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Igor Kipnis, 71; Noted Harpsichord Performer


Igor Kipnis, one of the preeminent American harpsichordists and advocates for the instrument, died Wednesday at his home in Connecticut. He was 71. He had suffered recently from cancer, according to the Associated Press.

Son of Alexander Kipnis, a principal bass with the Berlin State Opera, Igor was born Sept. 27, 1930. His father, although Jewish, remained an audience favorite during the initial years of the Nazi era, but for the sake of safety he moved the family to Vienna. They happened to be touring in Australia when the Nazis took over Austria.

On the eve of World War II, the family relocated to the United States, where Alexander Kipnis became a leading bass at the Metropolitan Opera.

Although Igor Kipnis studied piano as a child, he did not set out to be a musician. He studied social relations at Harvard University, planning a career in radio, television or the recording industry. He discovered the harpsichord by accident--as a filler item on a set of 78-rpm records of Edwin Fischer's piano performances of Bach's "Well-Tempered Clavier." The harpsichordist was Wanda Landowska, and the filler item was Bach's Second English Suite.

Initially annoyed by the unwanted item, Kipnis soon became intrigued by the instrument, especially after his parents bought him a small harpsichord in 1957 "to fool around with," as he wrote in an autobiographical sketch on the Web site of the agency that managed his career since late 1999, Marilyn Gilbert Artists Management in Toronto (

Before devoting himself to the harpsichord, Kipnis spent two years in the Army teaching signal communications, sold books and records at a Doubleday store in New York City and served as art and editorial director of Westminster Records.

Essentially teaching himself (with some assistance from harpsichordist Fernando Valenti), Kipnis sought to increase the expressive possibilities of the instrument. He made his debut in a radio broadcast from New York in 1959, initiating what became an international career that included appearances with major American and European orchestras.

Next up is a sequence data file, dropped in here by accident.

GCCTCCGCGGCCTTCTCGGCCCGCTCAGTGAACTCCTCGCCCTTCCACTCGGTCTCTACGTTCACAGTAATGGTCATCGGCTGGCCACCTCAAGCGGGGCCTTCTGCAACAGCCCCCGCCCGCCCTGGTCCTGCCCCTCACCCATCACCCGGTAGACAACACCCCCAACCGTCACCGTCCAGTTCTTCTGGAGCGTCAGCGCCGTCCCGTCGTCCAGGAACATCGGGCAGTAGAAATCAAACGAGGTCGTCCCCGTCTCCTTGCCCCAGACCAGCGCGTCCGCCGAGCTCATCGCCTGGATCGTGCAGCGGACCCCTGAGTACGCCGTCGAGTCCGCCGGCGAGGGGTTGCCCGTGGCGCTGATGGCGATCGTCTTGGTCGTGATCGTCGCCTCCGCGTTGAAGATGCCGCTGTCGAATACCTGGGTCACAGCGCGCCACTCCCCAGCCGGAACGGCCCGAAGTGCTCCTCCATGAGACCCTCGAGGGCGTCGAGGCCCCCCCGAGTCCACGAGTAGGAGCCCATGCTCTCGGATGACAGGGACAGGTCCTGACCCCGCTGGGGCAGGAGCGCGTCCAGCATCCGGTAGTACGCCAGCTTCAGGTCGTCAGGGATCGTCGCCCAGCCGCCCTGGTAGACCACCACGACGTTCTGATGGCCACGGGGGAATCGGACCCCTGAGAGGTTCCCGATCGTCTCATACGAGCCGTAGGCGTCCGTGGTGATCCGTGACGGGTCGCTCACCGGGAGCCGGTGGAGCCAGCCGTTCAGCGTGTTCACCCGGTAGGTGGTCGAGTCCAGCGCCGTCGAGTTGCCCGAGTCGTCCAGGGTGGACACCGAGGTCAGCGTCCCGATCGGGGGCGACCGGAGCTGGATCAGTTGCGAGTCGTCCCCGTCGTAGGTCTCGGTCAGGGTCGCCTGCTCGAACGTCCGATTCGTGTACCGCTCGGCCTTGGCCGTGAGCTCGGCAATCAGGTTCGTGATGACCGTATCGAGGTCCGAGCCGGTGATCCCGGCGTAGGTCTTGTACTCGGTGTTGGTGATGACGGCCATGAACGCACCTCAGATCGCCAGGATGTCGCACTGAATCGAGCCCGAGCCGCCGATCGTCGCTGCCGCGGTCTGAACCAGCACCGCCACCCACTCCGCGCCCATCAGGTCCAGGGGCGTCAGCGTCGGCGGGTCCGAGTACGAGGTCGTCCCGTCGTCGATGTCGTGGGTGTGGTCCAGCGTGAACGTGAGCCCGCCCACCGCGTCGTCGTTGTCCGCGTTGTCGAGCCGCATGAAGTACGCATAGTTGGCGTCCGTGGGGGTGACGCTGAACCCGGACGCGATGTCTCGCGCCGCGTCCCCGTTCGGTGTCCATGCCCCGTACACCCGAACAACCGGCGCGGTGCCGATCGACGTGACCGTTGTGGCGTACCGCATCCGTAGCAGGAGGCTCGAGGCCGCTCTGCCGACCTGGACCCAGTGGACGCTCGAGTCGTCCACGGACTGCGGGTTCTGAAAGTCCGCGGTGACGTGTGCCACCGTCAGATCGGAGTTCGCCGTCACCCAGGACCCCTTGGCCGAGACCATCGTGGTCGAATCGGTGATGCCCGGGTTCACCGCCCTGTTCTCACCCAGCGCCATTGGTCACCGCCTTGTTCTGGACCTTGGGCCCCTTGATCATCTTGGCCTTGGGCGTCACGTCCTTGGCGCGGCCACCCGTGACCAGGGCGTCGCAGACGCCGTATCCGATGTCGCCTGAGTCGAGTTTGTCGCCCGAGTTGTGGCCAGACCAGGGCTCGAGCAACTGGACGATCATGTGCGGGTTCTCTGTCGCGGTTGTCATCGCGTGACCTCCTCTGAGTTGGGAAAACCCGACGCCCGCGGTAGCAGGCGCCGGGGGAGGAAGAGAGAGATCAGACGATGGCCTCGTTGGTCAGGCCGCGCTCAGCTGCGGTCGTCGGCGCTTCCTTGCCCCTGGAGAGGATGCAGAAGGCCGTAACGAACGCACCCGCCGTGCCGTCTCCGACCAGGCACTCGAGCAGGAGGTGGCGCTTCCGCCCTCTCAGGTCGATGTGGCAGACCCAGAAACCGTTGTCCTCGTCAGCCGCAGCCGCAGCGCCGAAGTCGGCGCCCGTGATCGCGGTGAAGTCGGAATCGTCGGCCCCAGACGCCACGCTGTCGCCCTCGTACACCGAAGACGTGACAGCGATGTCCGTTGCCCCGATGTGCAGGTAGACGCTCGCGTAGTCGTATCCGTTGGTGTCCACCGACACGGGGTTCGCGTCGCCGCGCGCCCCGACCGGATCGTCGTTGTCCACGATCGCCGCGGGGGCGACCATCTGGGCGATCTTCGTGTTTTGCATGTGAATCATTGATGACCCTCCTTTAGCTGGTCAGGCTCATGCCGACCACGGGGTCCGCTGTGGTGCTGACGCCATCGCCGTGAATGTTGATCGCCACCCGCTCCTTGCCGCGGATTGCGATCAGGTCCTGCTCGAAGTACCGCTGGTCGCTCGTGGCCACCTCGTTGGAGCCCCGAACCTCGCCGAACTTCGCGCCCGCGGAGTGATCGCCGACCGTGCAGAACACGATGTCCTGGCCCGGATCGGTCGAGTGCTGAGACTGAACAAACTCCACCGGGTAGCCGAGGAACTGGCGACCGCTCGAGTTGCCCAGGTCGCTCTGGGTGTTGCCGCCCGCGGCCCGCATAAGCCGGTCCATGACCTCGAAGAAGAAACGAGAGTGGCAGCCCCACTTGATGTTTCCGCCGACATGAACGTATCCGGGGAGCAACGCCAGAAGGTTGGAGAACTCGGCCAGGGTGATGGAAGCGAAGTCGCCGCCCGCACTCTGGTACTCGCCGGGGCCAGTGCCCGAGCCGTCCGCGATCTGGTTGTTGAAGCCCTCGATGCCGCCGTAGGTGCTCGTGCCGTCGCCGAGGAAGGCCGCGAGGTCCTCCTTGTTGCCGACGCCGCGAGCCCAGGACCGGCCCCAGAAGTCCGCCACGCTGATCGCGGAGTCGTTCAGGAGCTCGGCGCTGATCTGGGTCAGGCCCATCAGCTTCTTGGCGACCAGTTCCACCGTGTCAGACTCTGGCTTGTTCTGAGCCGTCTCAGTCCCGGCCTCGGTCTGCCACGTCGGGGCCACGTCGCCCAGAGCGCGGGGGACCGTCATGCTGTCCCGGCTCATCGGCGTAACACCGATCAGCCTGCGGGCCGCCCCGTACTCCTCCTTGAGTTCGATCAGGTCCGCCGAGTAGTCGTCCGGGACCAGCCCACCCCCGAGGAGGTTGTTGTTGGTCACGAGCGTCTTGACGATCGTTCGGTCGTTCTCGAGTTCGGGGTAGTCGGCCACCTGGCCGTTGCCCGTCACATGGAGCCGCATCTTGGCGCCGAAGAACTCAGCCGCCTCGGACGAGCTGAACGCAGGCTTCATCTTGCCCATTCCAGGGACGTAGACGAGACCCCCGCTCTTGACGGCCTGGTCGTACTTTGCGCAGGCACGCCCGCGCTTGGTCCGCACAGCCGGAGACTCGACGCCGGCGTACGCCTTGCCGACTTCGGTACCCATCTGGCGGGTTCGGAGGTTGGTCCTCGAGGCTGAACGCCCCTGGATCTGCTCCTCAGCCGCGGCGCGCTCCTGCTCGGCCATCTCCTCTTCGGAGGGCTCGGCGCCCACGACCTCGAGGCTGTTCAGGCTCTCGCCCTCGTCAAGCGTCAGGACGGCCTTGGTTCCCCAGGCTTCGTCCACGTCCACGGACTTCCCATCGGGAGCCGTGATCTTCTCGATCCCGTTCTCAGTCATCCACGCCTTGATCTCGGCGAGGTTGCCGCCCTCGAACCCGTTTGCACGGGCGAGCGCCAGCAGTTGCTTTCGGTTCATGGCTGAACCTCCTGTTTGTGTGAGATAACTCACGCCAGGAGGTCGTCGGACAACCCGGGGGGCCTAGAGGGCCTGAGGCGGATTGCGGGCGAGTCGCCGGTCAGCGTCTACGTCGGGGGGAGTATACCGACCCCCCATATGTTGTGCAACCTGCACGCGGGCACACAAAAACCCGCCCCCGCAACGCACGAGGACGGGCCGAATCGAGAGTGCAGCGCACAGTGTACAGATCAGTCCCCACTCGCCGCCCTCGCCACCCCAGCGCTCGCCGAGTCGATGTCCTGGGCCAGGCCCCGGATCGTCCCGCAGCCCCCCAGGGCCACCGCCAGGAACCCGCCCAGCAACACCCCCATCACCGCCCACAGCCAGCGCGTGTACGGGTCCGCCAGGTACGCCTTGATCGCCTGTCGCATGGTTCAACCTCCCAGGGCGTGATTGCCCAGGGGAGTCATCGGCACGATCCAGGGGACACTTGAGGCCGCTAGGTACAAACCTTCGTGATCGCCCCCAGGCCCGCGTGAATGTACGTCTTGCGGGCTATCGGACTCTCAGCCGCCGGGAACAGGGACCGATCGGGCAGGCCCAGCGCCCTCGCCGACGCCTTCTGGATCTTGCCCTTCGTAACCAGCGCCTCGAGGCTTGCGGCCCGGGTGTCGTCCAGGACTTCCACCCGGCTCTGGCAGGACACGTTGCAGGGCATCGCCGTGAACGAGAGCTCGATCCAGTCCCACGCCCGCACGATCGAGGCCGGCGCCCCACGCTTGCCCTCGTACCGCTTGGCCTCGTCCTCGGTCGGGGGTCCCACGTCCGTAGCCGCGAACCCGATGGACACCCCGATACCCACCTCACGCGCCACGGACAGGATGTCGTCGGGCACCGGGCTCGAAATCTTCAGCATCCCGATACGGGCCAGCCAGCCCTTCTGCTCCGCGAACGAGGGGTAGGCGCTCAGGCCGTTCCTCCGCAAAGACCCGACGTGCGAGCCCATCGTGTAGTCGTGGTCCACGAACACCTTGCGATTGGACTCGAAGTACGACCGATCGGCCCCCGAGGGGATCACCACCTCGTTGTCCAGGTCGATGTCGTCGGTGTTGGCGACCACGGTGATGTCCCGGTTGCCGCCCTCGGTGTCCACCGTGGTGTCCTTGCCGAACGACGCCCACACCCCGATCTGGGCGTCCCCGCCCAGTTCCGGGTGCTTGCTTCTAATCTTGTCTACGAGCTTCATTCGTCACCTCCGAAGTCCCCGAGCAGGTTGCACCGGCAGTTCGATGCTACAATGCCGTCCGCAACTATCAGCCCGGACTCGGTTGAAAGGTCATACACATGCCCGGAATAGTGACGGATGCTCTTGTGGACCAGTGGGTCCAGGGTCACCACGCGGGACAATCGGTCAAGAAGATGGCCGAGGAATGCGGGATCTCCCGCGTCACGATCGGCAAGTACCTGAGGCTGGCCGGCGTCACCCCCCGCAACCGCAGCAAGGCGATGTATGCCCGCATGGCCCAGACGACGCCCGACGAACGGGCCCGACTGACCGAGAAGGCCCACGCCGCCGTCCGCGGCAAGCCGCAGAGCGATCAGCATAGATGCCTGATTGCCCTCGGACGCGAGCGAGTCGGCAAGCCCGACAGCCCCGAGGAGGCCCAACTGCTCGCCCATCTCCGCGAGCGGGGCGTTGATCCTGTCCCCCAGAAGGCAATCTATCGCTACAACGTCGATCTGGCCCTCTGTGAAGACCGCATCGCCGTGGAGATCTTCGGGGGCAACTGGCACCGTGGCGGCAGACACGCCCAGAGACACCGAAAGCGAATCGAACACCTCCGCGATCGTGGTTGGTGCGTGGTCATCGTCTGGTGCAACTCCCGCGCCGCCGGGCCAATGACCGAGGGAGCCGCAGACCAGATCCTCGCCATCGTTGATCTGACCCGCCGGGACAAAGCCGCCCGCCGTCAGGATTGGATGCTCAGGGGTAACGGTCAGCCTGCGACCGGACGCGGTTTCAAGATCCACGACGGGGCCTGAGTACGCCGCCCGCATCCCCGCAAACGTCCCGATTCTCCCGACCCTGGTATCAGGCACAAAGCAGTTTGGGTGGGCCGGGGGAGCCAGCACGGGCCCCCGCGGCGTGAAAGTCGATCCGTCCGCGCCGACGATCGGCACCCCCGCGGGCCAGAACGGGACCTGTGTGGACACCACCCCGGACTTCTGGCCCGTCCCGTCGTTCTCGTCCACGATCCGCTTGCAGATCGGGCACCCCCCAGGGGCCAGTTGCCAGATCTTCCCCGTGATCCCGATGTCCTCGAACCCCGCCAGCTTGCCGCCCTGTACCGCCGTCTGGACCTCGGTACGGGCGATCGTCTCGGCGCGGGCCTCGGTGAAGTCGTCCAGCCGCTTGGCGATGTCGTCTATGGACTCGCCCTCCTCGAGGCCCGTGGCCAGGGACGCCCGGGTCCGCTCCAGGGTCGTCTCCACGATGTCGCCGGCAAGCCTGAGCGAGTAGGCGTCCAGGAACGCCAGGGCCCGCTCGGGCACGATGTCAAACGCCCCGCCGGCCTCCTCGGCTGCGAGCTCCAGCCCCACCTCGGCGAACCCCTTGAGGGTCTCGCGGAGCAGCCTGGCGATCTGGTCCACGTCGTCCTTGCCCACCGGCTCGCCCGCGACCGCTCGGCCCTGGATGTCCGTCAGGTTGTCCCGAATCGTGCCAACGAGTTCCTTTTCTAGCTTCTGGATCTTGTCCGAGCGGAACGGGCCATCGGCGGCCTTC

Kipnis had recording contracts with CBS and Angel, leaving a legacy of about 80 recordings, including 26 solo albums.

He was host of "The Age of Baroque" on WQXR radio in New York in the 1960s, and served as a critic and contributing editor at Stereo Review and the New York Herald Tribune, among other publications.

Kipnis taught at Fairfield University in Connecticut for seven years, and lectured and gave master classes at many other colleges and universities, including most recently the Mannes College of Music in New York. He served as artistic director of the Friends of Music of Fairfield County, a chamber music series, and for 13 years as director of the Connecticut Early Music Festival.

Kipnis did not restrict himself to the harpsichord, or to baroque music. In 1995, he formed a duo with Karen Kushner, a New York pianist, playing four-hand music. Their first CD, on the Parnassus Records label, was released in 2000; a second is scheduled for release by Palatine Recordings this fall. He also played fortepiano--a precursor of the modern piano--and music by contemporary classical composers, as well as ragtime and pop.

Kipnis gave recitals with flutist David Shostac--with whom he recorded the complete Bach flute sonatas for Resort Classics--in March at Cal State Fullerton and the Harpsichord Center in Brentwood. He was working with co-author Barry Lenson on a biography of his father when he died.

Kipnis is survived by his son, Jeremy, of Norwalk, Conn.

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